“Vendemmia” or the grape harvest in Italy is the period when the grapes get picked up from the plant. Later some grape types will be sold on the fruit markets and other will be used for the wine making.
How the grapes grow
The grape vine starts its life cycle at the end of winter when the air temperature increases and the plant wakes up from the winter sleep. The buds grow and produce new branches and leaves. Whole bunches of buds start to appear here and there on the branches. Later in the period between May and June they will transform into a bunch of little flowers.
The blossoming lasts for about 15 days. Once it’s over the real grapes start to grow on the flowers’ place. The grape pips are tiny at the beginning, but they grow rapidly and gain the natural size at the beginning of September.
However, the duration of the process described above varies from one grape type to another. Some grape types, like table grapes, are ready to be harvested already in July.
Manual and mechanical techniques during the grape harvest
The classic period or grape harvest is between September and October. Timing is crucial, especially when it comes to the harvesting grapes for wine. When the grapes reach their maximum ripeness the quantity of sugars in them is perfect for the human consumption as well as for the wine making. For this reason the precise moment for the grape harvest is defined by the type of grapes and the purpose of the wine maker. What is more it also depends on the climate conditions of the particular year and of the location of the vinery.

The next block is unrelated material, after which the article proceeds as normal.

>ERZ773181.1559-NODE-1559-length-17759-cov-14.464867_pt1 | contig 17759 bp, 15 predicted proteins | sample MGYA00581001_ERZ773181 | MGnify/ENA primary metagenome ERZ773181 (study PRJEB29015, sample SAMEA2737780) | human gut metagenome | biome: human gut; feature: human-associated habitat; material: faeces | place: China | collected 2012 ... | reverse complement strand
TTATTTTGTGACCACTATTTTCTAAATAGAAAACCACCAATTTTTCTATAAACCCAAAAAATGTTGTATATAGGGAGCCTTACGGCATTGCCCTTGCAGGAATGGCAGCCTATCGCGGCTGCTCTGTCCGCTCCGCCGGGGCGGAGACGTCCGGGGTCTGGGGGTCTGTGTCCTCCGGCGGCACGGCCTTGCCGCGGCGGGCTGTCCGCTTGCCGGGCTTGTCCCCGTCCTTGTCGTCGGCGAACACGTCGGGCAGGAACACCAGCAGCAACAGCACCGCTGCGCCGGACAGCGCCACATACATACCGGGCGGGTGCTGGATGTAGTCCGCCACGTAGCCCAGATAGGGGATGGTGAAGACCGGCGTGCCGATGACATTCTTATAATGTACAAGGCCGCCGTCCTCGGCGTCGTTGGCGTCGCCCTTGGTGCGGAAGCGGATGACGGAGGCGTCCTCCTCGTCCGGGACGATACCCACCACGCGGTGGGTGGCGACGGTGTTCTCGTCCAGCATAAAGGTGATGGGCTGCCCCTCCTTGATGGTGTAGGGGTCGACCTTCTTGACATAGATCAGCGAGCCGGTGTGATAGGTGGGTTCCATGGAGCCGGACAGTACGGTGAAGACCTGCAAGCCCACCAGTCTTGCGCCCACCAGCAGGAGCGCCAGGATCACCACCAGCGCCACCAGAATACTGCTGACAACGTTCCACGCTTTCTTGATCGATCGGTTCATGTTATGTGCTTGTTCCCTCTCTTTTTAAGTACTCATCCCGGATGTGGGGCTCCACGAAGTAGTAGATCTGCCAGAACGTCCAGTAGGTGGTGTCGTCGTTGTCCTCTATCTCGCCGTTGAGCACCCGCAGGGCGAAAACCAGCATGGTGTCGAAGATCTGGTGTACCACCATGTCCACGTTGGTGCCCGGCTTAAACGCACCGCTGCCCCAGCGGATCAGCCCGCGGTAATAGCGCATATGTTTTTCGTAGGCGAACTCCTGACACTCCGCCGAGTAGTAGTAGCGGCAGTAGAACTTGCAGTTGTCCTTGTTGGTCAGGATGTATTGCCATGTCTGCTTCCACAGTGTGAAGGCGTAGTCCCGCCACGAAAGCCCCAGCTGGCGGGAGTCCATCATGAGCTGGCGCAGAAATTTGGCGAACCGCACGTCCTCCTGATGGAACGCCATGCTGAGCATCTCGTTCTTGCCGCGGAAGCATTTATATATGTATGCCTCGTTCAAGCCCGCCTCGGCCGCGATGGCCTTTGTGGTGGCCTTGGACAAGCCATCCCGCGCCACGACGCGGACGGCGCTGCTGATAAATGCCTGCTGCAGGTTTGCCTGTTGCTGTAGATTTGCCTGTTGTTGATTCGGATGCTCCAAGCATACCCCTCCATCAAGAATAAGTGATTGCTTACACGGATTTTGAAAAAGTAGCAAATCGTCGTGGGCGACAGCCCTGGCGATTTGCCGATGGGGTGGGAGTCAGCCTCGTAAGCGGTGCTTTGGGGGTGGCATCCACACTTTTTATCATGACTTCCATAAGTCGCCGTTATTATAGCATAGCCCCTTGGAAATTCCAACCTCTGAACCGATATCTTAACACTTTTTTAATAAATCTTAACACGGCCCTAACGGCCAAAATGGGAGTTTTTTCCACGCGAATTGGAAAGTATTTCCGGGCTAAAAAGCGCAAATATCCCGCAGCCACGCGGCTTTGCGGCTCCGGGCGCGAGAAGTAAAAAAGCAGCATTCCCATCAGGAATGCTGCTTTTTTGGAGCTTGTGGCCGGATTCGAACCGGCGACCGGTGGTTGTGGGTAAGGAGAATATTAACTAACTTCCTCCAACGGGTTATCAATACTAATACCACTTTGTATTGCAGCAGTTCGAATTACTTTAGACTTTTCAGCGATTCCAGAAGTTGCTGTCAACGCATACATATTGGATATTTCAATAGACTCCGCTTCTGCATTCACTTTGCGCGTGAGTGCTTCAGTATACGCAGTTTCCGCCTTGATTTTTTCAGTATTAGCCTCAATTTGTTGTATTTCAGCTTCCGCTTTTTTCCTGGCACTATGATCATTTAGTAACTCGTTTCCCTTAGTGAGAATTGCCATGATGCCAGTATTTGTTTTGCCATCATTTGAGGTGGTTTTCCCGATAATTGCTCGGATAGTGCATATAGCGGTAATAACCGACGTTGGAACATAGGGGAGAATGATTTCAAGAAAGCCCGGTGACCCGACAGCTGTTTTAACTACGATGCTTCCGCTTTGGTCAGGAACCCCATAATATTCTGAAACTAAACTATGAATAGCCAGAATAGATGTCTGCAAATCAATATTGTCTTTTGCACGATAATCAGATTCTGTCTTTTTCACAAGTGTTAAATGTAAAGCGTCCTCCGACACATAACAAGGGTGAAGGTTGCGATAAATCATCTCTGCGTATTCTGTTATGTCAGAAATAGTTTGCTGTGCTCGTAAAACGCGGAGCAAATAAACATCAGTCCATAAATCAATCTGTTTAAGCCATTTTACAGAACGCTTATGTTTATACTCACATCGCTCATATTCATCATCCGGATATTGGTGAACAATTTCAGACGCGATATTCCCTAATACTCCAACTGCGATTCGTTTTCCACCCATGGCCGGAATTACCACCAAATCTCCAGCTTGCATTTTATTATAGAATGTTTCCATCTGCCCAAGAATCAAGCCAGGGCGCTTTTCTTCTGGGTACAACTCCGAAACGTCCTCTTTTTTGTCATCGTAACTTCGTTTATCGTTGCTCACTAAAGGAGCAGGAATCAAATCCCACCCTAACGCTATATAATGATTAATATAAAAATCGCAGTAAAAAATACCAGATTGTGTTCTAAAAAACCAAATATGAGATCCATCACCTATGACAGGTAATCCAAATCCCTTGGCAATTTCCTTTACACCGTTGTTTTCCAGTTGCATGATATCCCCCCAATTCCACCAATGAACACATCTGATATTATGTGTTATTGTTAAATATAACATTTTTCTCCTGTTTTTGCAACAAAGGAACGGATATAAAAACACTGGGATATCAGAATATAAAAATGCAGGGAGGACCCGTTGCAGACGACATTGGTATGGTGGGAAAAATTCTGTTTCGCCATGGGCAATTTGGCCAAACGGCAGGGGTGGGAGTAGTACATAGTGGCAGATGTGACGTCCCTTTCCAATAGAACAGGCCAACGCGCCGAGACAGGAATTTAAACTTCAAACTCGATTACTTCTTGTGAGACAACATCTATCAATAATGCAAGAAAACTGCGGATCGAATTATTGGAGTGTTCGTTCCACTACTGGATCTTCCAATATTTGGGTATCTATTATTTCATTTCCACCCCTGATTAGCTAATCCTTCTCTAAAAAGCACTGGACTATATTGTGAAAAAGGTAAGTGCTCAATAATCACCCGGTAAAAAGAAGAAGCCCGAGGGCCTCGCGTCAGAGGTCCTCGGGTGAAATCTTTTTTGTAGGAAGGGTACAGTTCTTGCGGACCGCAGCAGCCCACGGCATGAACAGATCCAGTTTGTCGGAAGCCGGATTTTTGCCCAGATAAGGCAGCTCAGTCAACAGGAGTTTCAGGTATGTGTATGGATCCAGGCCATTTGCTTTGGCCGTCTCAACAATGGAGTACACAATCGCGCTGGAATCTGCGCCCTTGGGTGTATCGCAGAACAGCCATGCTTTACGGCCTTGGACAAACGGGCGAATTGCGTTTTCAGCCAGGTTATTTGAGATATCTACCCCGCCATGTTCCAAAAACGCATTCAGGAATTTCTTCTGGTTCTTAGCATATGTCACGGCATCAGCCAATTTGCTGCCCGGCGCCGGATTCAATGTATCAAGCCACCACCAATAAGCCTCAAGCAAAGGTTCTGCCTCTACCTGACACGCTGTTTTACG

As to the grape harvest techniques, during the “vendemmia” the grapes can be picked up both manually and using special harvesting machines. The first method is definitely more time-consuming and costs more, but sometimes manual selection of grapes is necessary, for example for the production of the high-quality sparkling wine. The harvesting machines let harvest the grapes quickly and as a comparably low price. For this reason this method is often used during the grape harvest in Italy.
The harvesting machines slightly shake the branches from the left to the right or from the top to the bottom so that the ripe grapes fall down and get collected in wooden boxes. Each box contains the quantity of grapes that doesn’t let them smash each other.
Finally, the so-called “late grape harvest” happens after the rest of the grapes are already picked up. This term is used for the straw wine production. During the late grape harvest the wine makers pick up the over-matured grapes with highest levels of sugars.
The grapes are harvested. And what happens next? Then the time for wine making comes. But this is a completely different story – we will talk about it in another blog post, stay tuned!